“There has been severe storm activity in populated areas that has generated demand for roofing replacements,” Williams said. “Combined, all of these macroeconomic factors are driving a boom for the roofing industry right now.”

What Are Roofing Companies Doing to Meet the Demand?

Roofing Boom Shingles

Roofing companies are taking several steps to respond to the heightened demand for roofing products, including increased production and supply chain modifications.

At CertainTeed, the strategy relies on integration between the manufacturing, sales, and supply chain groups to produce more product and to continuously improve the way its materials get to key markets.

Donoghue said GAF is reacting to their customers’ needs through careful coordination of many moving parts, too. “Each market has its own set of demands. Sales, manufacturing, engineering, and supply chain have all come together to meet the challenges of this unprecedented demand,” he said.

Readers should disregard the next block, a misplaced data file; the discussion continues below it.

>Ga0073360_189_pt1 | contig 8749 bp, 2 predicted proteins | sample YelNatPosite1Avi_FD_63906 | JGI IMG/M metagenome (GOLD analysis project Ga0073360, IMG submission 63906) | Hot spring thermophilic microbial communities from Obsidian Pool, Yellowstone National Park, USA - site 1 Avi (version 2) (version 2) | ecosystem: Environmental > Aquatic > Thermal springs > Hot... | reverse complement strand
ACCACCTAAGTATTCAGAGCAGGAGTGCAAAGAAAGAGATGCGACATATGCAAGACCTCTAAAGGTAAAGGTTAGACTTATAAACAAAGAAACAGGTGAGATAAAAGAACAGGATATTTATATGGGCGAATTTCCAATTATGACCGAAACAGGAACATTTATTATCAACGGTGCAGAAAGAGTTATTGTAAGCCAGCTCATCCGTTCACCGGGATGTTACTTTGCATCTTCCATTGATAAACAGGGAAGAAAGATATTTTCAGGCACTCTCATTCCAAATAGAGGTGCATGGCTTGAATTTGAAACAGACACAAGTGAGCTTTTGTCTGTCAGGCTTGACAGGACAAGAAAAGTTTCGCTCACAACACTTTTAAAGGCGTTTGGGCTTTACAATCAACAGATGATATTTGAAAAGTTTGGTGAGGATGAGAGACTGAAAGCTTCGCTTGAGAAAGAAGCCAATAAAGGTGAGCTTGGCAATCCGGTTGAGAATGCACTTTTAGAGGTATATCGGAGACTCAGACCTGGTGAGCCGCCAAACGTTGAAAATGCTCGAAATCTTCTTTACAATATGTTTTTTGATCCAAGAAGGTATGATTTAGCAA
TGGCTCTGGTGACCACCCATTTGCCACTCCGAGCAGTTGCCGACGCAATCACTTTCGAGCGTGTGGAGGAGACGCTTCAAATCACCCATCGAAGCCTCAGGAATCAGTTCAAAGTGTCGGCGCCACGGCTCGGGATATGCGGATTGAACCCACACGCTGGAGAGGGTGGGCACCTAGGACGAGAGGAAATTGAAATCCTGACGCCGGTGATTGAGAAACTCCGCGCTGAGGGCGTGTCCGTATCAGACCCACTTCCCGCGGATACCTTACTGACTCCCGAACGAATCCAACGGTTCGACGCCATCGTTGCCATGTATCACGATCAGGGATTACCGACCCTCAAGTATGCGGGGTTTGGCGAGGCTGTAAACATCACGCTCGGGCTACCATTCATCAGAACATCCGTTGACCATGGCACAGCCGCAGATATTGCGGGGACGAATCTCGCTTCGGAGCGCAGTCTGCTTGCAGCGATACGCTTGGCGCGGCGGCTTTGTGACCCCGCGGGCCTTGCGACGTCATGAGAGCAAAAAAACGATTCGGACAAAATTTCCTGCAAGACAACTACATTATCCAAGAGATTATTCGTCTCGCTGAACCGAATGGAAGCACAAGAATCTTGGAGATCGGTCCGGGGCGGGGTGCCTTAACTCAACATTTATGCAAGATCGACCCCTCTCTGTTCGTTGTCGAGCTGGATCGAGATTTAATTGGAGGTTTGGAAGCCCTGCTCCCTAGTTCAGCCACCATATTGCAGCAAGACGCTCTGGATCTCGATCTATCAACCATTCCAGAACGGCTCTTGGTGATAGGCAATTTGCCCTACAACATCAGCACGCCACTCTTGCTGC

Shipping roofing products by rail is one way CertainTeed and GAF are able to produce and distribute more roofing materials.

“Rail is a key component to our supply chain,” Donoghue said. “GAF depends on rail not only for our raw materials for production but also for finished products we ship directly to customers and to our strategic warehouse locations throughout North America.”
Because a single rail car can hold three to four truckloads of product, both companies are benefitting from this volume advantage.

“We are able to fit more product – both raw materials or finished goods – into a rail car than into a truck,” Williams said. “The result is more product moving with less energy and emissions to move that product.”

Donoghue said having plenty of raw materials on hand also allows GAF greater supply chain control. “Rail provides us flexibility not only for additional silo space in our private cars on our property but also allows us a more controlled flow into the production line,” he said.